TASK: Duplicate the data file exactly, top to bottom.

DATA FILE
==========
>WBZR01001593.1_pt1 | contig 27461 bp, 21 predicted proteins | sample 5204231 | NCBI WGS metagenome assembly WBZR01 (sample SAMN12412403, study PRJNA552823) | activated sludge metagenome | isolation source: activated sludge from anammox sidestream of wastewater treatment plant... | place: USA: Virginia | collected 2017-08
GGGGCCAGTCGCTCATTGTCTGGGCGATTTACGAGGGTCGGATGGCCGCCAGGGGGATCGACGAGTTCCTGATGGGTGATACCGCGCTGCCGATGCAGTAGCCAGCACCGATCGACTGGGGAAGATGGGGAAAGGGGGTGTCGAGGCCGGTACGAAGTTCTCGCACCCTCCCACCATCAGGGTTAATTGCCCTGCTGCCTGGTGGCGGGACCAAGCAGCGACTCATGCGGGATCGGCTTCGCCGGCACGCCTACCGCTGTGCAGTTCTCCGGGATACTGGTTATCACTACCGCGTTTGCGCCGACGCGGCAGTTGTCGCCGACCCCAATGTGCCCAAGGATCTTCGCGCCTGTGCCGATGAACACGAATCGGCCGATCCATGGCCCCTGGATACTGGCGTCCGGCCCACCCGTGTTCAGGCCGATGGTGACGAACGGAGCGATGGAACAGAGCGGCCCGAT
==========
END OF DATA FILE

>WBZR01001593.1_pt1 | contig 27461 bp, 21 predicted proteins | sample 5204231 | NCBI WGS metagenome assembly WBZR01 (sample SAMN12412403, study PRJNA552823) | activated sludge metagenome | isolation source: activated sludge from anammox sidestream of wastewater treatment plant... | place: USA: Virginia | collected 2017-08
GGGGCCAGTCGCTCATTGTCTGGGCGATTTACGAGGGTCGGATGGCCGCCAGGGGGATCGACGAGTTCCTGATGGGTGATACCGCGCTGCCGATGCAGTAGCCAGCACCGATCGACTGGGGAAGATGGGGAAAGGGGGTGTCGAGGCCGGTACGAAGTTCTCGCACCCTCCCACCATCAGGGTTAATTGCCCTGCTGCCTGGTGGCGGGACCAAGCAGCGACTCATGCGGGATCGGCTTCGCCGGCACGCCTACCGCTGTGCAGTTCTCCGGGATACTGGTTATCACTACCGCGTTTGCGCCGACGCGGCAGTTGTCGCCGACCCCAATGTGCCCAAGGATCTTCGCGCCTGTGCCGATGAACACGAATCGGCCGATCCATGGCCCCTGGATACTGGCGTCCGGCCCACCCGTGTTCAGGCCGATGGTGACGAACGGAGCGATGGAACAGAGCGGCCCGAT